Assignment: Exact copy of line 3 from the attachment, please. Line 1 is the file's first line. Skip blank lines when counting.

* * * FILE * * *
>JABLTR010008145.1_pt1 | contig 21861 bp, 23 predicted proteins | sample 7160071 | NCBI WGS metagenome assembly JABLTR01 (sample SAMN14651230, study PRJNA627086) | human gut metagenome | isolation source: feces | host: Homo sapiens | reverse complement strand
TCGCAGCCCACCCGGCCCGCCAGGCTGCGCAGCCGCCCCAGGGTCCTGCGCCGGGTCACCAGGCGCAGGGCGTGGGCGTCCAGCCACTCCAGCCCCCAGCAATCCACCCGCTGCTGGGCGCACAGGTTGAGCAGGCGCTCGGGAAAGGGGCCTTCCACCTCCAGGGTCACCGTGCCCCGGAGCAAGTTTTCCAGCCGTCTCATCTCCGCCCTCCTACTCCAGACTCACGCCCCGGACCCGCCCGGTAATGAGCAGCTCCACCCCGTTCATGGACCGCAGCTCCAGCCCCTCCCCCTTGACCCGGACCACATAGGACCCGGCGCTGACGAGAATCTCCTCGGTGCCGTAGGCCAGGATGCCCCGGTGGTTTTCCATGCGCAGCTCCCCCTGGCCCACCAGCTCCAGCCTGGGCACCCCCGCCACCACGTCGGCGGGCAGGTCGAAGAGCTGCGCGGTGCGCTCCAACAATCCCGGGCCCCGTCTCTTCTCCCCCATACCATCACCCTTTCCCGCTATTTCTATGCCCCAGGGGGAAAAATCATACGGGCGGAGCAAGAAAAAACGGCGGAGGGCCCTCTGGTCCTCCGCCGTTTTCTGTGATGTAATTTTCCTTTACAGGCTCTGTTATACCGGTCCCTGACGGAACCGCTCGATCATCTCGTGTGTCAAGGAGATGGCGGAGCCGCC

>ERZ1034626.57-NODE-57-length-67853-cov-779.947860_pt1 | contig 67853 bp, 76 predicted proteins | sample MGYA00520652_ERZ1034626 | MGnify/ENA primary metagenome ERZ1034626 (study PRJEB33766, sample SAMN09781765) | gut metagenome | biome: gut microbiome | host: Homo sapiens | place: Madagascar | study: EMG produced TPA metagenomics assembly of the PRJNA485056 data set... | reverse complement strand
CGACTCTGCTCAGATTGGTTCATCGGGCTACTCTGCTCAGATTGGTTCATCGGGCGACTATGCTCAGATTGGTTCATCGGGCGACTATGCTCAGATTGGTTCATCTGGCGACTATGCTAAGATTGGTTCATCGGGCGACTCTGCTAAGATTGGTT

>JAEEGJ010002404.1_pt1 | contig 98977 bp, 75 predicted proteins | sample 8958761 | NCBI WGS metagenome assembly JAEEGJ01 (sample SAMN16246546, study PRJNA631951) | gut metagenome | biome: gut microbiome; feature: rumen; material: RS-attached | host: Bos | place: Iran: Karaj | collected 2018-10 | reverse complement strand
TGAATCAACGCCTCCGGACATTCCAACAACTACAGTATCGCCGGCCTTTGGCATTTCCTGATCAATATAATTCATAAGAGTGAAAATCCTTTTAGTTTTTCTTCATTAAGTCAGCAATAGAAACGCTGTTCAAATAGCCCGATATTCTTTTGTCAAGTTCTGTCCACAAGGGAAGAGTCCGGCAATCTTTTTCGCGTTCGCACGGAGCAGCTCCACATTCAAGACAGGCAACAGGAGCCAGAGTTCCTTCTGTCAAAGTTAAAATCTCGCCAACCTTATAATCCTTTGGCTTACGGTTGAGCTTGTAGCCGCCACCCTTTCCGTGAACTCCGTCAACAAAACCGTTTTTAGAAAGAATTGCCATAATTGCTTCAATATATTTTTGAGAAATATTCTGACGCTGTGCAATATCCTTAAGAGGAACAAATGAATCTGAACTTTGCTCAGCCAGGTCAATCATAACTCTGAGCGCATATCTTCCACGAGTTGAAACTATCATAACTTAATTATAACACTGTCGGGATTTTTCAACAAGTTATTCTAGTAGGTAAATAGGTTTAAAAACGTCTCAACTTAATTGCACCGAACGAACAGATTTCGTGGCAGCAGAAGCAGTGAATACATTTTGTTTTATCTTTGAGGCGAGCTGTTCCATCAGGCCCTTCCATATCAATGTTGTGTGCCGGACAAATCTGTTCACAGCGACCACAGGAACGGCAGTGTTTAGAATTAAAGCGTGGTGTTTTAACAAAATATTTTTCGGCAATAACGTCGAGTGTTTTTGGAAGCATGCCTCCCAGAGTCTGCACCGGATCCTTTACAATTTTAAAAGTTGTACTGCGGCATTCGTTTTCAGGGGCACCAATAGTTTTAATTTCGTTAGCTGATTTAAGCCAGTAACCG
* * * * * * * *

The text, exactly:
>ERZ1034626.57-NODE-57-length-67853-cov-779.947860_pt1 | contig 67853 bp, 76 predicted proteins | sample MGYA00520652_ERZ1034626 | MGnify/ENA primary metagenome ERZ1034626 (study PRJEB33766, sample SAMN09781765) | gut metagenome | biome: gut microbiome | host: Homo sapiens | place: Madagascar | study: EMG produced TPA metagenomics assembly of the PRJNA485056 data set... | reverse complement strand